On November 6 1217, Henry III’s Charter of the Forest gave ordinary English people back their traditional rights to use royal hunting grounds for livestock grazing and collecting firewood.
The freedoms that were restored in the use of ancient woodland reshaped the community’s legal and political relationship with nature.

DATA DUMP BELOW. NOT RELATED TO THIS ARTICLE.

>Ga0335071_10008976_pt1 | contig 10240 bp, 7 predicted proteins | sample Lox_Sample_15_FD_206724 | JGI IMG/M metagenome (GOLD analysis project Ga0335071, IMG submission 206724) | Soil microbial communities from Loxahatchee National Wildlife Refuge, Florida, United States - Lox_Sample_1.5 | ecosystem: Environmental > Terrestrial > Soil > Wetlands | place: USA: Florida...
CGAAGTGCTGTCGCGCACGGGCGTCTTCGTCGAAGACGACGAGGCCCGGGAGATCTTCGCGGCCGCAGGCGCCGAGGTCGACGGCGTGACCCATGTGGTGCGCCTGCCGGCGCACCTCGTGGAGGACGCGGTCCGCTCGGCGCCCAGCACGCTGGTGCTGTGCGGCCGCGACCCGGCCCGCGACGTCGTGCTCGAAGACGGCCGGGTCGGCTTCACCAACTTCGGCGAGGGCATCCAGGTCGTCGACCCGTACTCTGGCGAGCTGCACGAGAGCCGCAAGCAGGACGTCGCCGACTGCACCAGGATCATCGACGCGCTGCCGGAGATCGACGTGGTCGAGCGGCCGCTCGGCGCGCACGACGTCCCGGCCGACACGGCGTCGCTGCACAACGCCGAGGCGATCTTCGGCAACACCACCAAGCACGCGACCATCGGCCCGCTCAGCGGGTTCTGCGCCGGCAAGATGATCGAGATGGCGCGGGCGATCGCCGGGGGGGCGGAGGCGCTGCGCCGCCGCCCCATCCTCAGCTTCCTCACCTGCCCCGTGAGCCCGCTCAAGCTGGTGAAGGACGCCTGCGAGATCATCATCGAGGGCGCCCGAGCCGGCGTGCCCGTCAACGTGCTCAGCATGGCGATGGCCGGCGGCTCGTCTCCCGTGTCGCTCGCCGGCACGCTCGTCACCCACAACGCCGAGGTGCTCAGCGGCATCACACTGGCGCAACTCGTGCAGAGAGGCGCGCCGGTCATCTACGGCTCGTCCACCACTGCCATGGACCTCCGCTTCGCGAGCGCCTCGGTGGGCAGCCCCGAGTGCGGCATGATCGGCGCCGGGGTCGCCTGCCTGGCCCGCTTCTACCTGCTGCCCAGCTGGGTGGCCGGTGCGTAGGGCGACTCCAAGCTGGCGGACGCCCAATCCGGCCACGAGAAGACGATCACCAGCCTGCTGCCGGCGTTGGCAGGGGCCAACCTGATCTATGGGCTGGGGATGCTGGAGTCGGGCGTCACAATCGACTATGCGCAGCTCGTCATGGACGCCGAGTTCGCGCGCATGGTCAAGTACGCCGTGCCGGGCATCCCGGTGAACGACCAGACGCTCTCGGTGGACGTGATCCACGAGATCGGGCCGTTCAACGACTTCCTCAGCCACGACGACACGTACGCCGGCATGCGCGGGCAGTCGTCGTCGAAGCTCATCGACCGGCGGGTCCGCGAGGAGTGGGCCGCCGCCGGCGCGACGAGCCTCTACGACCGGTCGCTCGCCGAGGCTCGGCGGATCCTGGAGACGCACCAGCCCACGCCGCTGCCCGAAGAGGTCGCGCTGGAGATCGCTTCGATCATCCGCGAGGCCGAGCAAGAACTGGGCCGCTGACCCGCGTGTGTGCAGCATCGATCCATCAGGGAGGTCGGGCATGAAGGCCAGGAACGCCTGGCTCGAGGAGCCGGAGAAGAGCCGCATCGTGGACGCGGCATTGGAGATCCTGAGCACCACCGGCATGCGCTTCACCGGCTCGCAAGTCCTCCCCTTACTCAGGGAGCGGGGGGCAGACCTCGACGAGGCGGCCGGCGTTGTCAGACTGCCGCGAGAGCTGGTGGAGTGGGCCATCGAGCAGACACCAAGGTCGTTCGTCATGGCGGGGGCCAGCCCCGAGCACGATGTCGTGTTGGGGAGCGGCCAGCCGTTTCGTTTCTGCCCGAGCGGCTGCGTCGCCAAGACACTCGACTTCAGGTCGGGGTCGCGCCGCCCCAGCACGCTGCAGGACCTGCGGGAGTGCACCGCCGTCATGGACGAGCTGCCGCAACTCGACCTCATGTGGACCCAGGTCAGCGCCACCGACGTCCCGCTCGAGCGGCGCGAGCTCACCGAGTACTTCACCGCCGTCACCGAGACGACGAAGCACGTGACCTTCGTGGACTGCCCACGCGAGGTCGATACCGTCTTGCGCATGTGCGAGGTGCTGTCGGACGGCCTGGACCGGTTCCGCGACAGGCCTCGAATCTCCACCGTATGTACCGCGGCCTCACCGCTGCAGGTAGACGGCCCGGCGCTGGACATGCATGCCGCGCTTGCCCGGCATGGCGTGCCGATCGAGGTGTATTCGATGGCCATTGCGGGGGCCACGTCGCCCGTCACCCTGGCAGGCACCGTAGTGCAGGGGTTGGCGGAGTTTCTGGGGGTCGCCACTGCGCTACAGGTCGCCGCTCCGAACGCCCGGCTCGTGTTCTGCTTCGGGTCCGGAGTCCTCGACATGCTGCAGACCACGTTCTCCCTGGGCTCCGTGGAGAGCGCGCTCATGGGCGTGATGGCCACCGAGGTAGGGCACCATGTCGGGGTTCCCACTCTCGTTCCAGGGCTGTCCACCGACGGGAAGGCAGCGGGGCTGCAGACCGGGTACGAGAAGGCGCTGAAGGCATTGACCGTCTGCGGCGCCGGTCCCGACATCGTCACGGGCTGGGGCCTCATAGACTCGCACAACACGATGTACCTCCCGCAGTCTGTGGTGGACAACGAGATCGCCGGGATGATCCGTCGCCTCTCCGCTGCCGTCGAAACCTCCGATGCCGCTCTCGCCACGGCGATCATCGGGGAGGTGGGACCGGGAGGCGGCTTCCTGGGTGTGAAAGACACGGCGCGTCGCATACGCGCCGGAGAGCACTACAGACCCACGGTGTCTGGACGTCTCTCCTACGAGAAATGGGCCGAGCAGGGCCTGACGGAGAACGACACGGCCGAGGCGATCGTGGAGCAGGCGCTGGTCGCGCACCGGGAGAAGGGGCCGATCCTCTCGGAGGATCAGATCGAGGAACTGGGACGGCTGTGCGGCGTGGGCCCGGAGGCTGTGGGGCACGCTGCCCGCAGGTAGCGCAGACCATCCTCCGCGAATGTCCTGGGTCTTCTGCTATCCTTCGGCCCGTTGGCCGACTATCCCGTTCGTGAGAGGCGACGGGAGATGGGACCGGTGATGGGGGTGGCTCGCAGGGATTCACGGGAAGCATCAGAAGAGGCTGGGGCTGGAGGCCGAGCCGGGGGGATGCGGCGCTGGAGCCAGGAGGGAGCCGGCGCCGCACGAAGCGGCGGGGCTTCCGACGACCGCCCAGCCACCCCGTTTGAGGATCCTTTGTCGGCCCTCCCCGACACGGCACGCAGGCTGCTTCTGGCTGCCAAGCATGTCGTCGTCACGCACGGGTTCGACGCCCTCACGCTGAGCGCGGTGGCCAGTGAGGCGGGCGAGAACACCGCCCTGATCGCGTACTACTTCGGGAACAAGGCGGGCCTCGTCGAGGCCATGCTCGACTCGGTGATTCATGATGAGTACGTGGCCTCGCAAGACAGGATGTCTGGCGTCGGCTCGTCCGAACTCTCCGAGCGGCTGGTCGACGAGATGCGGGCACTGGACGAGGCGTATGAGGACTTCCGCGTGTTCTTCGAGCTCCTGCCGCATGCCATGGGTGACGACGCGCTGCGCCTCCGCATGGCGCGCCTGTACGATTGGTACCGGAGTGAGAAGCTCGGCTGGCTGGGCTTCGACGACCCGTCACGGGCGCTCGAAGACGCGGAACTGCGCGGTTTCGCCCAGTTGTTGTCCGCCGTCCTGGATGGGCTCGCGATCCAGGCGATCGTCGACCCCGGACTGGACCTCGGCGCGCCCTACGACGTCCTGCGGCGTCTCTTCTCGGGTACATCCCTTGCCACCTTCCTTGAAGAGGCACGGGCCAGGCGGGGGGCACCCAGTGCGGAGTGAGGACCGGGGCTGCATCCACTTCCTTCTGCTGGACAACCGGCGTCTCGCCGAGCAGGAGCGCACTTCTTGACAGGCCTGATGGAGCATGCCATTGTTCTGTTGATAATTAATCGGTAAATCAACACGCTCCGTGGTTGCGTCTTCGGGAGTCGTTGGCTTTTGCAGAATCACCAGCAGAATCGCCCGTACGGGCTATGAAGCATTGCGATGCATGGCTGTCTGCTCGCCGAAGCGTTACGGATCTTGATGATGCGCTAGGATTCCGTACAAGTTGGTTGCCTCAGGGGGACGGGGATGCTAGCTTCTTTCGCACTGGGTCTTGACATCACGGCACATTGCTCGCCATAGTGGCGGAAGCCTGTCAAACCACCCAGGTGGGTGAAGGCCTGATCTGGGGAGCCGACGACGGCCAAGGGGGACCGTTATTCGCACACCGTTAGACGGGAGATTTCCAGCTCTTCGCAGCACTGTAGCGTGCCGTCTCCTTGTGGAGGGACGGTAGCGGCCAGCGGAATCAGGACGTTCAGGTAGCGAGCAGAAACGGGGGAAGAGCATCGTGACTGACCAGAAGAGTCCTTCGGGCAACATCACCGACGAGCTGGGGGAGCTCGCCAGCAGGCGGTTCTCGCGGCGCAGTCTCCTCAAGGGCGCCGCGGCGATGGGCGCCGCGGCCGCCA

Only 2% of the UK’s ancient woodland survives; over half has been destroyed since the 1930s.
Only 13% of the UK is covered with trees, compared to the European average of 37%.
And so exactly 800 years on, in Lincoln Castle, home of the…